The current state of logistics is definitely a challenge born out of the pandemic, given the limitation placed on mobility. The situation has not only hit the HVACR industry but also other sectors, leading to delay in projects, which in turn, has affected revenues of organisations.

There is visible disruption in the supply chain due to COVID-19. Awal Gulf Manufacturing did face delays in receiving components, parts and raw materials from approved vendors, particularly for consignments scheduled during March and April. I can attribute this to two main factors, one was reduction in the workforce, plus the disruption of work at the suppliers’ end, which led to serious production-related delays and delivery issues. Secondly, there were delays in shipping the components at the source, and delays in clearing them and receiving the same.

Awal Gulf Manufacturing handled the situation with the objective of not disappointing its customers. The company even air-freighted some of the products to ensure the commitments made to customers were met.

The other challenge Awal Gulf Manufacturing confronted was the closure of the causeway between Bahrain and Saudi Arabia. This affected the business in Saudi Arabia and also in some of the adjoining countries. The company had to look for alternative sources, such as sea freight, in place of traditional land freight to ensure customer deadlines were met. These options and routes were far more expensive and time consuming. In certain cases, the company absorbed the additional costs in order not to upset its long-standing customers.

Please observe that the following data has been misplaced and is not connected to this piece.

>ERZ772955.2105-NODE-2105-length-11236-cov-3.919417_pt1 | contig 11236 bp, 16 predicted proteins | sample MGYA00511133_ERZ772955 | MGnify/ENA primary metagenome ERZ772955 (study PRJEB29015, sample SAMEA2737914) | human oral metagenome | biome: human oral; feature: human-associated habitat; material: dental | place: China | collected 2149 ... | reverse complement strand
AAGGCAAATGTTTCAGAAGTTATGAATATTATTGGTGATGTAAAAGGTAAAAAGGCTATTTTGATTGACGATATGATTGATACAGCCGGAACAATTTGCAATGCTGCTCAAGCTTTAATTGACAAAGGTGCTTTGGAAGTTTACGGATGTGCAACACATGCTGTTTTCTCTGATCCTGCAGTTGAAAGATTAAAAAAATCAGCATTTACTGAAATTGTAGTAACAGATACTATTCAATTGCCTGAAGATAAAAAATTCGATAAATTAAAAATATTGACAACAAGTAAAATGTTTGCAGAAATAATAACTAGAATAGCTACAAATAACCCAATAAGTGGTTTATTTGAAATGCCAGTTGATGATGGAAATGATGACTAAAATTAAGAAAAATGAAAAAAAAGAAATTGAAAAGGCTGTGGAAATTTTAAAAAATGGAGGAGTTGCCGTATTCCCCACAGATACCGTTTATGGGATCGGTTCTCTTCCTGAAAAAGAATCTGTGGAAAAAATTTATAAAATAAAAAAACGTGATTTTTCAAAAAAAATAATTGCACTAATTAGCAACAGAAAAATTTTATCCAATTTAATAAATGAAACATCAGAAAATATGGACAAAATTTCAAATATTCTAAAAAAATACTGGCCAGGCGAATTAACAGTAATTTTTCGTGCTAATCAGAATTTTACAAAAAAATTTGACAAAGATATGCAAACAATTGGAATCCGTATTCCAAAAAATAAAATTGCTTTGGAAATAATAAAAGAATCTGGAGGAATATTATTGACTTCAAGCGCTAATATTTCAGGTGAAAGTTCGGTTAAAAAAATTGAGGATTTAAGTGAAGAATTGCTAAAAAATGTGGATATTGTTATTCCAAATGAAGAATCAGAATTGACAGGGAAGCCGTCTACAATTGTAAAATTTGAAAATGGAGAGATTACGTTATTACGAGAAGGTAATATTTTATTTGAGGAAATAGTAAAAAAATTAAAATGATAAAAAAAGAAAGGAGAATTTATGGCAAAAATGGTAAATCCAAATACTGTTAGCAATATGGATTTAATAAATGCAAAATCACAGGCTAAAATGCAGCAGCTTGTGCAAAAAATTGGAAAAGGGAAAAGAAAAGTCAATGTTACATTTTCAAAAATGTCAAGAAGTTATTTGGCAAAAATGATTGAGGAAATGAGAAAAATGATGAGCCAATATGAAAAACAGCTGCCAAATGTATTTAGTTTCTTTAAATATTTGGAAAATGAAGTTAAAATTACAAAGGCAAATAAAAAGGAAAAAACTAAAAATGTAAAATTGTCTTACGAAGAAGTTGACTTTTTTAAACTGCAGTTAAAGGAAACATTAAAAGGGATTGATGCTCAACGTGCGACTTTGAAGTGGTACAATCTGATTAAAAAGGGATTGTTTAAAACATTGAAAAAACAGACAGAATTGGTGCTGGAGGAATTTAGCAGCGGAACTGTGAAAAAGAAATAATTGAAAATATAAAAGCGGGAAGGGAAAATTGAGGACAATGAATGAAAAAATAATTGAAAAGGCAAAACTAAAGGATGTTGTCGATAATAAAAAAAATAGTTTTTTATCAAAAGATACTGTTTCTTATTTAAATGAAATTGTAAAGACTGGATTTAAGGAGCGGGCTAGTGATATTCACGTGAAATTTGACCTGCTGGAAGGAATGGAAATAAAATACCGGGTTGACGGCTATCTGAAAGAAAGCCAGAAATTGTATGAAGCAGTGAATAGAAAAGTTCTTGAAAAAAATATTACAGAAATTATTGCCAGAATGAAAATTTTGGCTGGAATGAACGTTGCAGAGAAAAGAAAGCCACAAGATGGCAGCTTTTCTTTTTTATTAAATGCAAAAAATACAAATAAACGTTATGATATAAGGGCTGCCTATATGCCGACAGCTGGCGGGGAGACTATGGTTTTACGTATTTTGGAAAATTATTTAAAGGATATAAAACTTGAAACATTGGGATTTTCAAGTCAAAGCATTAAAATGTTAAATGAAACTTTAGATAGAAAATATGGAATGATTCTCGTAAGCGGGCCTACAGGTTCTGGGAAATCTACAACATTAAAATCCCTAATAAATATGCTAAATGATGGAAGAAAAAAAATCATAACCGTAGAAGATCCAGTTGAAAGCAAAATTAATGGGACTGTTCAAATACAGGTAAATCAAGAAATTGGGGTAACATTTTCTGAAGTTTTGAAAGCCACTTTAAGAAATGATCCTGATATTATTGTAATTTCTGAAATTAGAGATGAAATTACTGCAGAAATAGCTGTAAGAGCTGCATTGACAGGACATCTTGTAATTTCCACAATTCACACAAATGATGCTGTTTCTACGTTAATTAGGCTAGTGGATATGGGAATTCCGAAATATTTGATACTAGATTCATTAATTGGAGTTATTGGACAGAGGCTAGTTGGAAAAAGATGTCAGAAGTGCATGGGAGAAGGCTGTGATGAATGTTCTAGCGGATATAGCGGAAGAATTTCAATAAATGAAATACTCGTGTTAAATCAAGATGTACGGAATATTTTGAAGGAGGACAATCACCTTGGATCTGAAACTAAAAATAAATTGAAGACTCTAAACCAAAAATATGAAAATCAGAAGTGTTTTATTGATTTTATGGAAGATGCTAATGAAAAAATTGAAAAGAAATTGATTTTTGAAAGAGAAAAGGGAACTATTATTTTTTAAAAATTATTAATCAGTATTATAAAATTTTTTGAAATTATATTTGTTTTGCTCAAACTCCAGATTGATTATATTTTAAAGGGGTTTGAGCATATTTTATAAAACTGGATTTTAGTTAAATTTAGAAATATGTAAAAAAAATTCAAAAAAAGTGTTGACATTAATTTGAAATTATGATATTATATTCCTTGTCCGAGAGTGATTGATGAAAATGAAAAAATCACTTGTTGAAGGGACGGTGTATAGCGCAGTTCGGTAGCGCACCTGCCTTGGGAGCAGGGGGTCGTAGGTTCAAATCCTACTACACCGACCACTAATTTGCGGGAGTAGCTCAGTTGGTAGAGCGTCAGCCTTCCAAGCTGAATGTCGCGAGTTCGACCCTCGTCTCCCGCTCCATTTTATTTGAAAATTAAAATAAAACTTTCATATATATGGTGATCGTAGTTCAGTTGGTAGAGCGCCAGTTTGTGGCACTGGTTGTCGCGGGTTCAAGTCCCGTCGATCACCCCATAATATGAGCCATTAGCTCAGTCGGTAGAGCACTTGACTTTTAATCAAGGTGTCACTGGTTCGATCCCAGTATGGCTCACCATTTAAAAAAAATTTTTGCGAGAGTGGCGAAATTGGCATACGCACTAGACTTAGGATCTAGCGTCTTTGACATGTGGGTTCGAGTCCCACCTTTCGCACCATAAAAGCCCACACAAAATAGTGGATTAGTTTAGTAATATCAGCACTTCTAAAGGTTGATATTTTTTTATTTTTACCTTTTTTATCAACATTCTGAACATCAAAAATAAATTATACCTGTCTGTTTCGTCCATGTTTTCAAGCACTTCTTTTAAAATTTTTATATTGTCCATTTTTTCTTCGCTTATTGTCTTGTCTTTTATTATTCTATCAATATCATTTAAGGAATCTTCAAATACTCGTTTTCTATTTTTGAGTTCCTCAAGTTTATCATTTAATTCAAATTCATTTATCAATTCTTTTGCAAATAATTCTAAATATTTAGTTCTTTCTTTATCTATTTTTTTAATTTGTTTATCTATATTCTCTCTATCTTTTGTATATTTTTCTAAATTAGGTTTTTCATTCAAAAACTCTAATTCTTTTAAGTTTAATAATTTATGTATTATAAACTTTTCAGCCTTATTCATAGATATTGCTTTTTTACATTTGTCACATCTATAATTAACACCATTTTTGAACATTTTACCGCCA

In tough times, like what we are passing through now, the pressure on price has become a big threat in diluting the basic concept of Perceived Market Value, driven by the simple rule of supply and demand in economics. We urgently need to see collaboration of all players in the marketplace to prevent a deterioration in the pricing mechanism, as it can easily lead to adopting the old school of pricing, based on a cost-plus approach, instead of the Perceived Market Value methodology, which will only lead to a price war. The danger of such an unfavourable situation is that it can lead to a status of monopoly, which jeopardises the ability of having a fair market share by multiple players.

 

Drawing courage from essentialness

There is certainly a cautious approach to spending, and this applies to all sectors, all industries. I see governments as certainly going to tighten their budgets, but we have to place faith in the essentialness of the HVACR industry. Indeed, the demand for HVACR solutions is not going anywhere, particularly in the high-ambient conditions we live in.

We might not see mega projects being launched in the near foreseeable future, but by all means, small-to-medium projects will remain active, which is where the focus needs to be for the next couple of months to a year. Having said that, in my view, the retrofit market and the service sector constitute areas of interest that should be the focal point of our operations.